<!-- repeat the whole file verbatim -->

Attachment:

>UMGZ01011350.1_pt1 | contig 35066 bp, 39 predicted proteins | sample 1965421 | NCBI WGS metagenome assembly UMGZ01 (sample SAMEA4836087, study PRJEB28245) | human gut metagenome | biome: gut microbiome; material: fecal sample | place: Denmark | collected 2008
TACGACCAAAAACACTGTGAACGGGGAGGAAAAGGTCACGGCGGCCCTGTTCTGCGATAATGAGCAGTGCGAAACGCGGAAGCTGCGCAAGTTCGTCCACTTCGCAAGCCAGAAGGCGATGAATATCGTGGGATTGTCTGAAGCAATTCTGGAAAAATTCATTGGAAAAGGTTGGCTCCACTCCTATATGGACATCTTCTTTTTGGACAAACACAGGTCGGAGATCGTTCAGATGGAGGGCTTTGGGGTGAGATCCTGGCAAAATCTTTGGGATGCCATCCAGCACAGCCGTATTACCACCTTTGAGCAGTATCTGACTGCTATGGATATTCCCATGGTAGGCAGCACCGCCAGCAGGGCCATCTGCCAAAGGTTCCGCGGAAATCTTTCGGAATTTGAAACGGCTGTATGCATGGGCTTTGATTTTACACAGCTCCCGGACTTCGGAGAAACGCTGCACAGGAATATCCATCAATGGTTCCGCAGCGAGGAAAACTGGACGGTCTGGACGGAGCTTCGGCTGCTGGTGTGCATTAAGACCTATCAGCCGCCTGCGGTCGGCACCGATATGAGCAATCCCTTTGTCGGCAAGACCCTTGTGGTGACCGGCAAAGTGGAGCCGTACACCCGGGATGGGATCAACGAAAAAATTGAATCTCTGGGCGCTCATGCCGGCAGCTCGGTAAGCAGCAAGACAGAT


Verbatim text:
>UMGZ01011350.1_pt1 | contig 35066 bp, 39 predicted proteins | sample 1965421 | NCBI WGS metagenome assembly UMGZ01 (sample SAMEA4836087, study PRJEB28245) | human gut metagenome | biome: gut microbiome; material: fecal sample | place: Denmark | collected 2008
TACGACCAAAAACACTGTGAACGGGGAGGAAAAGGTCACGGCGGCCCTGTTCTGCGATAATGAGCAGTGCGAAACGCGGAAGCTGCGCAAGTTCGTCCACTTCGCAAGCCAGAAGGCGATGAATATCGTGGGATTGTCTGAAGCAATTCTGGAAAAATTCATTGGAAAAGGTTGGCTCCACTCCTATATGGACATCTTCTTTTTGGACAAACACAGGTCGGAGATCGTTCAGATGGAGGGCTTTGGGGTGAGATCCTGGCAAAATCTTTGGGATGCCATCCAGCACAGCCGTATTACCACCTTTGAGCAGTATCTGACTGCTATGGATATTCCCATGGTAGGCAGCACCGCCAGCAGGGCCATCTGCCAAAGGTTCCGCGGAAATCTTTCGGAATTTGAAACGGCTGTATGCATGGGCTTTGATTTTACACAGCTCCCGGACTTCGGAGAAACGCTGCACAGGAATATCCATCAATGGTTCCGCAGCGAGGAAAACTGGACGGTCTGGACGGAGCTTCGGCTGCTGGTGTGCATTAAGACCTATCAGCCGCCTGCGGTCGGCACCGATATGAGCAATCCCTTTGTCGGCAAGACCCTTGTGGTGACCGGCAAAGTGGAGCCGTACACCCGGGATGGGATCAACGAAAAAATTGAATCTCTGGGCGCTCATGCCGGCAGCTCGGTAAGCAGCAAGACAGAT